SEA BEE by Airdive

The first single hose regulator in the world was invented in Melbourne, Australia by Ted Eldred and commercially marketed under the brand name Porpoise from 1952. The company was called Breathing Appliances which was purchased by Air Liquide in 1960.

Around the same time as the Porpoise was invented another single hose regulator was being invented by Jim Ager and Lionel Martin. After several years of experimentation with oxygen rebreathing and air apparatus Jim Ager formed Sea Bee Marine Sport and Diving (later changed to The Victorian Aqua-Lung Centre) and released the Sea Bee scuba diving systems to the market place in 1954. In the same year he registered the manufacturing side of the business as AIRDIVE Equipment taking out patents on a number inventions. Jim also lived in Melbourne Australia and went on to become the longest individual maker of modern single hose scuba regulators in the world.

The company Airdive is still going today in Hobart Tasmania under the ownership of Eric Percival who purchased it from the receivers around 2010. They now specialise in High & Low Pressure Underwater and Industrial Technology.

During my short time collecting and researching the range of Sea Bee units I have found many variations.
1954 saw the first year that the Sea Bee unit was sold into the market after a few years of research and testing units
First stages units
The MK1 was released in July 1954. Regrettably I have not been able to find anyone with one of these units to date.1250 were produced and they were fitted directly to M cylinder outlet and also fitted onto twin tank manifold. Used with Sea Bee upstream 2nd stage.

The MK2 Jim Ager marketed as the World’s first balanced first stage. It was released in May 1957 with 1800 produced up until the MK3 was released in 1959.
This was fitted to the cylinder valve with a side clamp yoke (G Clamp).
The side clamp yoke could only work up to approximately 120 bar (1700PSI) cylinder pressure. Anything over this caused the clamp to open and leak. Differing from the MK3 by having square shaped top and bottom covers. The pressure seat adjustment was covered by a black rubber ball.

The MK3 balanced first stage was released in 1959 and there were over 3500 made between 1959 and 1963.This MK3 was still produced up until 1970 due to demand from specialty industries and the Navy. The MK3 was available early on with the side clamp yoke (G Clamp) but later a full ScubaPro yoke was supplied as the new range of 150 bar+ (2550PSI+) cylinders arrived in the market.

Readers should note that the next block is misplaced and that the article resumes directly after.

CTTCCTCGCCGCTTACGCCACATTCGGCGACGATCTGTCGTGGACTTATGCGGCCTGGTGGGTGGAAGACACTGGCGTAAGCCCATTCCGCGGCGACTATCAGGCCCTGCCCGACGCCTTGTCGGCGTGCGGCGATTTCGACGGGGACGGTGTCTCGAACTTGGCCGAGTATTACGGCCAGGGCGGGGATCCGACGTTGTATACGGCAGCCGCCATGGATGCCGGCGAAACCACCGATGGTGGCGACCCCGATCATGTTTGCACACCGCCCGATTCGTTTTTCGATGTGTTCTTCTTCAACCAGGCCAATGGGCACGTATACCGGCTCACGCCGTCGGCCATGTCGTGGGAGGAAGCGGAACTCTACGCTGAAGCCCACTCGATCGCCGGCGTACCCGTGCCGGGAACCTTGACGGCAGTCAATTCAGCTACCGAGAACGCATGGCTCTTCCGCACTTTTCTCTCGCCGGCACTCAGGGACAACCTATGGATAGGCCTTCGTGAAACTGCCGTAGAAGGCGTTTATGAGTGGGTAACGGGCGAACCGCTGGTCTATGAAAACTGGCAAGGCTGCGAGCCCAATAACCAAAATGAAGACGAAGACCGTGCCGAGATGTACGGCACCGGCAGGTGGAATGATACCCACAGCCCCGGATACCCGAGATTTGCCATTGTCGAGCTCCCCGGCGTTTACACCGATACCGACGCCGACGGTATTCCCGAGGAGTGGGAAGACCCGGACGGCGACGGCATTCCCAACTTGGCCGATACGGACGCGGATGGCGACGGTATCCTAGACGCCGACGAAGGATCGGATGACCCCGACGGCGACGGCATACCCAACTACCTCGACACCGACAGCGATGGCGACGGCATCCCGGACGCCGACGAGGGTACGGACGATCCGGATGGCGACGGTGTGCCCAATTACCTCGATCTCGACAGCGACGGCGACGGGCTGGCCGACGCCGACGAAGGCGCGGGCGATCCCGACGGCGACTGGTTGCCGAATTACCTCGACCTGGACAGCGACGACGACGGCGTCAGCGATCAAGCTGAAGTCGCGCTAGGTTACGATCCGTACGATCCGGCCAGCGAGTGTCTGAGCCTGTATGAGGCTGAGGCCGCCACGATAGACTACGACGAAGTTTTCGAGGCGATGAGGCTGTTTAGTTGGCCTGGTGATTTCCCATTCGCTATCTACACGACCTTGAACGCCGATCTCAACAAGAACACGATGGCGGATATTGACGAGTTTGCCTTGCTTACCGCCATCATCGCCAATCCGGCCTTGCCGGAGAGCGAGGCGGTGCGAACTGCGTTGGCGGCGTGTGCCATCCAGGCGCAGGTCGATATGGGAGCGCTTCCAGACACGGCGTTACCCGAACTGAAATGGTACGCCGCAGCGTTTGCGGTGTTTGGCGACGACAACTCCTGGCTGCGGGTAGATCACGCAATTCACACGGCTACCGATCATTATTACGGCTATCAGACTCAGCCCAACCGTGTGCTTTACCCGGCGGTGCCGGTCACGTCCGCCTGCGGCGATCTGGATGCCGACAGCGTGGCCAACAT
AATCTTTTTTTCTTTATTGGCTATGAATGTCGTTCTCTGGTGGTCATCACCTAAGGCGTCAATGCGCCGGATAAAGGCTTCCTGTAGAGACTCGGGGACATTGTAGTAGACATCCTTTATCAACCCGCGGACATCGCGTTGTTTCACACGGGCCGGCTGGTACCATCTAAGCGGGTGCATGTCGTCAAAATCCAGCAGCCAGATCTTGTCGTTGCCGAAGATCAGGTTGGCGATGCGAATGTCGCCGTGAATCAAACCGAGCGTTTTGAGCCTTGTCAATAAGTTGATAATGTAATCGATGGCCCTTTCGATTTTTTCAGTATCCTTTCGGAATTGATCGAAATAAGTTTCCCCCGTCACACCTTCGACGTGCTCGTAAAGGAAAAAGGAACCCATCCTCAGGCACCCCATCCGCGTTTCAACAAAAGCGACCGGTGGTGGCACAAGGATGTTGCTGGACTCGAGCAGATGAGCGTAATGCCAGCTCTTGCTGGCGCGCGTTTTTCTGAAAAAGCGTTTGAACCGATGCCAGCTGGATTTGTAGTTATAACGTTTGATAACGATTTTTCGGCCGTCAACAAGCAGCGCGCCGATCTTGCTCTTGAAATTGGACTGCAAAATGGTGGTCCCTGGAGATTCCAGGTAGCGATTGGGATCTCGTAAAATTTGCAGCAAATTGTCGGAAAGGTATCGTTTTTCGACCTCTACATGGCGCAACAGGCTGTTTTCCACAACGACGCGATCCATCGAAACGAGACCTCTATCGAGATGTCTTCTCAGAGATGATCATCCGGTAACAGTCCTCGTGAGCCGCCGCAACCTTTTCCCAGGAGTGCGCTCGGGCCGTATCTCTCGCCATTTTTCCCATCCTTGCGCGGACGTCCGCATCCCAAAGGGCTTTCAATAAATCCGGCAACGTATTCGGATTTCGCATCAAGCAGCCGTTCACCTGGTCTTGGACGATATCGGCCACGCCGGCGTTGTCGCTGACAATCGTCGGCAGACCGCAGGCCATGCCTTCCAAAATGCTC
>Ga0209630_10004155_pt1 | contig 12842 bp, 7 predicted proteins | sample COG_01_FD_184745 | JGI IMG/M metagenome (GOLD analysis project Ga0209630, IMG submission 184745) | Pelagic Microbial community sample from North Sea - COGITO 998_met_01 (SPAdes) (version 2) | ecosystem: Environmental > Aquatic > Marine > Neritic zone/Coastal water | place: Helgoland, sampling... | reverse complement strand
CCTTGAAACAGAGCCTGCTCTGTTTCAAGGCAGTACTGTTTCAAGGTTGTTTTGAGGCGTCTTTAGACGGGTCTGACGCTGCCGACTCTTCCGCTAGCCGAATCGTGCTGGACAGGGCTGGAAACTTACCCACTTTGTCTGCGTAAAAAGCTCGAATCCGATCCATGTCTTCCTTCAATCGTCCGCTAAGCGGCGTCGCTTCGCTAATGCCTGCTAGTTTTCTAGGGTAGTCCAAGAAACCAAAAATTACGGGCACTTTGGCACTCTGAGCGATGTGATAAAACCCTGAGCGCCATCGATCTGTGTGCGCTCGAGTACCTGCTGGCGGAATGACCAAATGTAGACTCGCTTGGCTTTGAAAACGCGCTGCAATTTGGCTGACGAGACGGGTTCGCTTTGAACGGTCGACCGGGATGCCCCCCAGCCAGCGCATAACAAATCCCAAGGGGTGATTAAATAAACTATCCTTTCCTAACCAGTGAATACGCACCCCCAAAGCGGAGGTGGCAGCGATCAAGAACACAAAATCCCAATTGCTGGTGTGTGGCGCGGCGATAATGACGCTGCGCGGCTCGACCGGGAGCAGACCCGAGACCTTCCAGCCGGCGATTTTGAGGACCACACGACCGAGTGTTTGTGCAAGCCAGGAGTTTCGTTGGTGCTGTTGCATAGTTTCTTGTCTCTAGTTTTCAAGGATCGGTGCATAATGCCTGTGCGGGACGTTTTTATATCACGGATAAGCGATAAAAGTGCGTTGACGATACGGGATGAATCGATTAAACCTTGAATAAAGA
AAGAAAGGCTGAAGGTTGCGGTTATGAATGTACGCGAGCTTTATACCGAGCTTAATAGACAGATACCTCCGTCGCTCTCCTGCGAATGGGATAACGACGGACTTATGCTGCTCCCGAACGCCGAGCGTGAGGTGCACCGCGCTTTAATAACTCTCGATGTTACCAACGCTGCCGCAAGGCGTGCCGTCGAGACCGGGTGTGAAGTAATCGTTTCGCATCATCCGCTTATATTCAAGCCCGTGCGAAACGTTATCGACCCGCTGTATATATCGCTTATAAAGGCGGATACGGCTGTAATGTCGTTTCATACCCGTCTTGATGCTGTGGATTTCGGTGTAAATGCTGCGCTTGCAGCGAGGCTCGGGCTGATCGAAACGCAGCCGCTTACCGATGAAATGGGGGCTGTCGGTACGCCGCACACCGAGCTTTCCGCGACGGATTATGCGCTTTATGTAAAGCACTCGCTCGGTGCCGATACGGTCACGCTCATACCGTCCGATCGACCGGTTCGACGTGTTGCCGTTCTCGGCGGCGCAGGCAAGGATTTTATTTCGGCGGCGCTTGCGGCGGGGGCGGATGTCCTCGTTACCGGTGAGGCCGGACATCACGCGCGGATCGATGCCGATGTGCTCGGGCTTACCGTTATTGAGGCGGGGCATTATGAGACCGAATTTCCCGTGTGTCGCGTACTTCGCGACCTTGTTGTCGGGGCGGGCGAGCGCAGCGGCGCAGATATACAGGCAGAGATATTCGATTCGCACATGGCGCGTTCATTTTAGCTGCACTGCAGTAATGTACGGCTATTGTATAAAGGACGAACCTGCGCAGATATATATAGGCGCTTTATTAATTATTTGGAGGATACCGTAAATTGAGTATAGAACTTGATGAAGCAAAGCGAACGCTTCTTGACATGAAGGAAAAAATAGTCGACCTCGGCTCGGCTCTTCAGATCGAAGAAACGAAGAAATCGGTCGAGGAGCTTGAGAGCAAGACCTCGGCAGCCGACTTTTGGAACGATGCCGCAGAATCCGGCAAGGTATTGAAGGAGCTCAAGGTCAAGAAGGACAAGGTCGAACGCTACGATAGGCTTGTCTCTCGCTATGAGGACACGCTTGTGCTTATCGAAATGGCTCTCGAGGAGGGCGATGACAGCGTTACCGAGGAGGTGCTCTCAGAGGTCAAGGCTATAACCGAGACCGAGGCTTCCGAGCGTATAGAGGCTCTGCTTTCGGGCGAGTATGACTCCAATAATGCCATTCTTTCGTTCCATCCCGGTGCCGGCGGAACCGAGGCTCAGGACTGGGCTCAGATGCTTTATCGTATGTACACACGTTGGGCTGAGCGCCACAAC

The MK4 (Series 4) was released in 1961 with a different cover over the pressure seat adjustment. This was never produced in any quantity due to better designs being invented. I have not seen one of these to this stage.

The Series 5 was produced in 1963 and only 125 were ever made. This was the first Airdive piston style.
The Series 6 was released in 1967 to compete with import units and over 2800 were manufactured.

To date I have not researched beyond the MK4 but there are plenty of exploded views for you to view. Most having note boxes with information about them by the inventor.
I have found documents up to Series 17 but I believe different models were available at the same time due to each unit doing a specific job from another one.

During these early years Airdive became the importer for ScubaPro and eventually due to costs etc. they started using ScubaPro 1st stage regulators attached to various Airdive 2nd Stage units.

Second Stages
This has been a bit harder to research.
It is believed the first 2nd Stage unit was called a MAXIFLOW produced somewhere between 1956 and 1960. I am only aware of three of these units in existence, luckily I have one.

The next version to be introduced was in approximately 1960 with an exhaust that went each side of your face. This unit had a metal body and wire clips to hold it all together. This unit started as downstream but sales fell off as some of the newer certifying agency instructors told the students they were unsafe even though there had never been a failure. However with declining sales Jim redesigned the unit to operate with an upstream valve.
The wing and wire clip cover were replaced in 1979 by a newer style one piece rubber cover, clamp and deflector which held all components together securely, yet it made servicing easy and ejected the exhaust bubbles to the rear.
The next major change has been the body which was originally metal was replaced with a polycarbonate (Lexan) moulded material in 1980 and a new cover designed (Enviro 2000) that exhausted under your chin to the rear when diving.

Many of these upstream second stage units are still today being used by commercial hookah divers due to the ease with which it breathes.

Pressure Guage.
Airdive also inverted the first pressure guage called a Stem (or Tactile) guage in 1955. For more details refer to Engineering Bulletin EB095.
A few years later Heathway’s in the USA released their version of the same guage.
The principle of how it worked was that a piston rod like a nail working against a pressure spring was pushed out to a specifically calibrated position and as the cylinder pressure decreased the piston rod withdrew into the housing. This could be checked by the diver holding their finger over where the piston rod came in and out if the visibility was poor.
The Airdive stem gauge bodies were round and Heathway’s left their gauges body hexagonal. The police insisted Airdive keep making them for black water dives and they continued into the 3000 psi era.

I have been fortunate enough to obtain all the remaining components from AIRDIVE. Eric has donated these so that I can give them out to any HDS member worldwide at no cost (except postage)


Disclaimer: All the above information has been gathered from many sources, both in print and verbal from reputable people who knew Jim. Any information that is incorrect I am happy to discuss with anyone to correct.